Teaching the concept “not” in speech therapy is a common target in my room.
Little ones start responding to “no” within the first year, no doubt because of the tone and facial expression associated with it. But “not?” That’s a tougher one. While adding “not” changes the entire meaning of a sentence, my students tend to either treat it as a tiny, inconsequential part of the sentence or seem not to catch its implications.
These five easy to implement therapy activities will get them going!
- That’s not it. Grab a deck of cards, any kind of cards; in fact pictures are usually better than numbers. Have the child choose one card to look at and remember (unlike magic tricks, you’ll want to look too until they have the hang of this). Shuffle it back into the deck. Now, simply keep turning cards over, saying “That’s NOT it. That’s NOT it.” and continue until you find it.
- Get to know me. This is a fun, anytime activity but particularly good at the beginning of the year. Make a quick deck of index cards or list of questions that you can ask each kiddo in the group. For example, “Do You have a brother?” Go around the group and have each child answer, “I have a brother” or “I do NOT have a brother.” Be sure to put some silly questions in there that guarantee “not” answers like “Do you have a pet zebra?”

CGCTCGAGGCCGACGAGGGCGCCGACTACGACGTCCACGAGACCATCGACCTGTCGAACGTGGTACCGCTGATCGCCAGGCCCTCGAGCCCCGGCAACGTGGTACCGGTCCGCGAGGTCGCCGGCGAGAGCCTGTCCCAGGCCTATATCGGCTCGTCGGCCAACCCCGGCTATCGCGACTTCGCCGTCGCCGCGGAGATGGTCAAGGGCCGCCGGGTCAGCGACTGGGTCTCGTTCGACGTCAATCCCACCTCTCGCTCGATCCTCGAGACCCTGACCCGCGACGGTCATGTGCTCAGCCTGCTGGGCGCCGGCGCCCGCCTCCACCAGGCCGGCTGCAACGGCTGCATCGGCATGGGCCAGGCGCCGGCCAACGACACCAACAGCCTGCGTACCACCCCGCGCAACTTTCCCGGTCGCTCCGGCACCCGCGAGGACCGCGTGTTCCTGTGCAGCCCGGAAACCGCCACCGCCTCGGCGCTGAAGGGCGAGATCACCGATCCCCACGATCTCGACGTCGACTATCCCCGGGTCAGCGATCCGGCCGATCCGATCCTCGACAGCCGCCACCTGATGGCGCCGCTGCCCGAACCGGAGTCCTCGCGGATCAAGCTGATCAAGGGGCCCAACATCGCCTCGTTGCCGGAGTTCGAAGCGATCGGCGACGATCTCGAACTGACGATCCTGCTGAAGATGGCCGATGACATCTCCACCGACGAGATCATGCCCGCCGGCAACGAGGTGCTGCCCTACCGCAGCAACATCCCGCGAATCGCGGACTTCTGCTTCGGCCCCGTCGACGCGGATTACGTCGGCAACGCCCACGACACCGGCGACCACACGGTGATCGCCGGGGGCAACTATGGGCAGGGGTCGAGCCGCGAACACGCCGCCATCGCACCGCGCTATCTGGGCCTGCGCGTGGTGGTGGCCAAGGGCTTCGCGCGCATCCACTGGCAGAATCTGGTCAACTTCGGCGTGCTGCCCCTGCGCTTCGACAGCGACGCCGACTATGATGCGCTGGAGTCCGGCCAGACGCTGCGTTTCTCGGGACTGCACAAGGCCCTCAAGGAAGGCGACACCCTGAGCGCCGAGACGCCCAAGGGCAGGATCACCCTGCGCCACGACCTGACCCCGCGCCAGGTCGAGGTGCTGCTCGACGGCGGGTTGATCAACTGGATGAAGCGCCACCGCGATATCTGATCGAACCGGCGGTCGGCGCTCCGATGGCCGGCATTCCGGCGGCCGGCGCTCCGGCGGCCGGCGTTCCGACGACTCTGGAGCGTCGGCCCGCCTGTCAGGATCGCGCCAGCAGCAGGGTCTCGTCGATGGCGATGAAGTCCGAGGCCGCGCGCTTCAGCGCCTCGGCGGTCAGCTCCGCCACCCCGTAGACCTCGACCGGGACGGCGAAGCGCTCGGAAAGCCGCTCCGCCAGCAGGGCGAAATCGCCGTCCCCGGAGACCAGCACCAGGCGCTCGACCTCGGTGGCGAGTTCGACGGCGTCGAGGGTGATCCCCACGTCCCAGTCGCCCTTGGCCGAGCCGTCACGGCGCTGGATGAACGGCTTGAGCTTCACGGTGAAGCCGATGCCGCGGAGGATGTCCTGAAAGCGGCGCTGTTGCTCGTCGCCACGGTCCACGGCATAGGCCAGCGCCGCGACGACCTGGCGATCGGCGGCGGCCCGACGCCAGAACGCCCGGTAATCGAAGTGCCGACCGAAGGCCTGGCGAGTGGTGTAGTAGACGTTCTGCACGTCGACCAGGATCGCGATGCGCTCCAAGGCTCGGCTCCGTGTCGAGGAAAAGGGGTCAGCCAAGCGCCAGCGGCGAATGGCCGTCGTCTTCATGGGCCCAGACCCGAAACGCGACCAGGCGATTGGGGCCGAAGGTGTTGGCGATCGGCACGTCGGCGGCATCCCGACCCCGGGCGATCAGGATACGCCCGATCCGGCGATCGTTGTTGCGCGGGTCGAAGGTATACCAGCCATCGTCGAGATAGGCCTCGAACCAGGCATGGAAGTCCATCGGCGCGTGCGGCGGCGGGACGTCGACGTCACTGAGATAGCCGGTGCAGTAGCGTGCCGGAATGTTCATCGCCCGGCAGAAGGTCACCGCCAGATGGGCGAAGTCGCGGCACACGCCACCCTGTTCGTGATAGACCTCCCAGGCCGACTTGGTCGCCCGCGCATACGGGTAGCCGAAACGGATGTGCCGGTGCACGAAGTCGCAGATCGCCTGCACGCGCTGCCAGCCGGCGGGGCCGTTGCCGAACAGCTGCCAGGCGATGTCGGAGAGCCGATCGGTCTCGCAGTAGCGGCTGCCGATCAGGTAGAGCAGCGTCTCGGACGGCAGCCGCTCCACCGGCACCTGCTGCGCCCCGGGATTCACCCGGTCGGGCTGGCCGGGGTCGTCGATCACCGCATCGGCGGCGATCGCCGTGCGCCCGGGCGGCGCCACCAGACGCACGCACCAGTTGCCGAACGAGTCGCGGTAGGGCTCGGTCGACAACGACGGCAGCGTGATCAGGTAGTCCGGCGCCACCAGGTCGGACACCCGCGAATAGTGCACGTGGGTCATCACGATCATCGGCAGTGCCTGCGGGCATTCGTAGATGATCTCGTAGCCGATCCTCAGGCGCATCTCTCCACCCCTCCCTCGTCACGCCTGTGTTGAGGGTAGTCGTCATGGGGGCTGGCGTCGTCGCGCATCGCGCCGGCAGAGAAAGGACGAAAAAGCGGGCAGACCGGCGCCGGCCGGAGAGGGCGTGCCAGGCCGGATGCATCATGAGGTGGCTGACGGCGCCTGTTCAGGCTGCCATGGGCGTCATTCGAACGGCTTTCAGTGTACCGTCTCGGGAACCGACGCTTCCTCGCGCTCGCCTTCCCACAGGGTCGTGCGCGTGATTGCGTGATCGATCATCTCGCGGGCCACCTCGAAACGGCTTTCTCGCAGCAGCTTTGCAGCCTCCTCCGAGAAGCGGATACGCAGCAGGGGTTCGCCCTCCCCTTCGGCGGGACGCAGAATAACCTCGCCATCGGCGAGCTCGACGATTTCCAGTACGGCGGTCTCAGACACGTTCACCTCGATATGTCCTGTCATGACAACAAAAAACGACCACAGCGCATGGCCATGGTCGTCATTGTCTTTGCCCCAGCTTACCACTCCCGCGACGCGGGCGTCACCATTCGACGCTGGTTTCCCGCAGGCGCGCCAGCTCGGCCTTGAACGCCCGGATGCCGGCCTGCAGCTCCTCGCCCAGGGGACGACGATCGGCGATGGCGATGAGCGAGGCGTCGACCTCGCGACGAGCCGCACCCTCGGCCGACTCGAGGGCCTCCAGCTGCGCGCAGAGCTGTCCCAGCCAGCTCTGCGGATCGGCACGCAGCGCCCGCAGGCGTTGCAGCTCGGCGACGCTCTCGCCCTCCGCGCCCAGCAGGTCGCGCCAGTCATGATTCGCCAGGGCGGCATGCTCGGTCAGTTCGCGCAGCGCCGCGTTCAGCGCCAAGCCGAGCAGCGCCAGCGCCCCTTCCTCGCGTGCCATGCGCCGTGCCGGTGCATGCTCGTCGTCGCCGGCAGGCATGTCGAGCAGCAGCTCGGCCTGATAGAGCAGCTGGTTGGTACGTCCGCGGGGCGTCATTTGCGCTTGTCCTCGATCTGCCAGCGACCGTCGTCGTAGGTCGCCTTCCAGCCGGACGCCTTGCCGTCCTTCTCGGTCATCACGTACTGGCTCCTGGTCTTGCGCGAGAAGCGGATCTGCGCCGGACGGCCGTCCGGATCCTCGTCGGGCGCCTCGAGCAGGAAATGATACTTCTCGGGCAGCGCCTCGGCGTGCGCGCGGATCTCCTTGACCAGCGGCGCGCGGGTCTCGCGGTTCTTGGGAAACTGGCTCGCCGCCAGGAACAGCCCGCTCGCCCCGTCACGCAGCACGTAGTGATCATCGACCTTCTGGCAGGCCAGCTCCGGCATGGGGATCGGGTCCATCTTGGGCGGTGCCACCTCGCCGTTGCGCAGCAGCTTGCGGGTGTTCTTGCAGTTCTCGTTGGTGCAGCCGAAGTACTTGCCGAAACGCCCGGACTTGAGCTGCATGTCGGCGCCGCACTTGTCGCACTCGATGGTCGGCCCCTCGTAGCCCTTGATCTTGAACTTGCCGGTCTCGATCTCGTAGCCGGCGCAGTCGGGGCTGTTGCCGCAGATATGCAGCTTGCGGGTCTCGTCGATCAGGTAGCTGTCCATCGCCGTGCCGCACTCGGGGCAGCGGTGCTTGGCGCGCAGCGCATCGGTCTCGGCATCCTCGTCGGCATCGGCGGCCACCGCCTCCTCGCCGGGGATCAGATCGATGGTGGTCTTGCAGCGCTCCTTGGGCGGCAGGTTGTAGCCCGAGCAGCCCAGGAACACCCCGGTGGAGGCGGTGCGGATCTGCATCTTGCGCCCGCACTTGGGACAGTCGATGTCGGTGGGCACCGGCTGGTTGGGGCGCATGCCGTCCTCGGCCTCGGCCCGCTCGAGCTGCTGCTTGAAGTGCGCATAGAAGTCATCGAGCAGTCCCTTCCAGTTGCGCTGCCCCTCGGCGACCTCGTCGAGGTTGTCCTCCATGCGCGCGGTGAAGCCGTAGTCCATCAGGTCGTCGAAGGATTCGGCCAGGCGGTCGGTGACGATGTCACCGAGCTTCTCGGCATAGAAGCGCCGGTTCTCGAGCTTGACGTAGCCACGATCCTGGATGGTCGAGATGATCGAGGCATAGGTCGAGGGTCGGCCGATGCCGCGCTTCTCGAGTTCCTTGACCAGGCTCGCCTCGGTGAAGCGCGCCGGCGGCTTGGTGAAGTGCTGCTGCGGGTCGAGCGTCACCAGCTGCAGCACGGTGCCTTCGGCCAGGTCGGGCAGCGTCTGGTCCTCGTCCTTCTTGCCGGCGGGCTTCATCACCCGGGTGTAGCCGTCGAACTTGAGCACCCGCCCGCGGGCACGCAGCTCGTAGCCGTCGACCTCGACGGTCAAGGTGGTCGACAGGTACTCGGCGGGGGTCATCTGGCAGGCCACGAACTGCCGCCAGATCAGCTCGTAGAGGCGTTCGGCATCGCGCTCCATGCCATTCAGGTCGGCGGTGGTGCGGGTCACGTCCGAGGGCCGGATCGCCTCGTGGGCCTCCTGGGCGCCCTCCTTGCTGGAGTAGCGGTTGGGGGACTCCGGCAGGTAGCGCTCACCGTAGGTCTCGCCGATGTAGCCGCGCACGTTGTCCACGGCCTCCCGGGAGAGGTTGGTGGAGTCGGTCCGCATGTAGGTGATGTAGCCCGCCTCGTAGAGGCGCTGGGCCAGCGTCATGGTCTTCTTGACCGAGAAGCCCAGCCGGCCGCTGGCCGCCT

- Go Fish. This classic game that I know you’re already using with your artic kids is just as good for addressing negation. “Do you have a robot?” “No, I do NOT have a robot. Go Fish.” I’d suggest not allowing them to fall into contractions (don’t) until they really have a grasp of the concept.
- Musical Chairs. If you have a group and can tolerate some rowdiness, go old school! In this game, you put out one less chair than the number of children playing (you can also use carpet squares and have students stand rather than sit on them). Play a song for a few seconds while the students walk around the chairs/squares. When the music stops, everyone scrambles for a place. The kiddo who does NOT have a space, is out.
- Guess Who. Oh, how I love this game! I have the original on my shelf (my favorite) and was delighted when Target released it again, in addition to several of the newer variations. It’s hard! At least it’s hard for a lot of my students when we start. You ask questions to whittle down choices of who the mystery person might be. Often I need to help them with the idea that “My person does NOT have white hair” means anyone with white hair gets turned down. A quick adaptation is to have the student look at their board while you hold a mystery card (rather than having a race to see who can guess first). This allows you to check their work while they get the concepts down.
If you are looking for more ideas to teach “not” as well as attributes, take a look at my Seasonal Attributes games. My students love them! If you have other ideas for teaching “not” in speech, share them with us below.
Want to save this post for later? Pin the image below!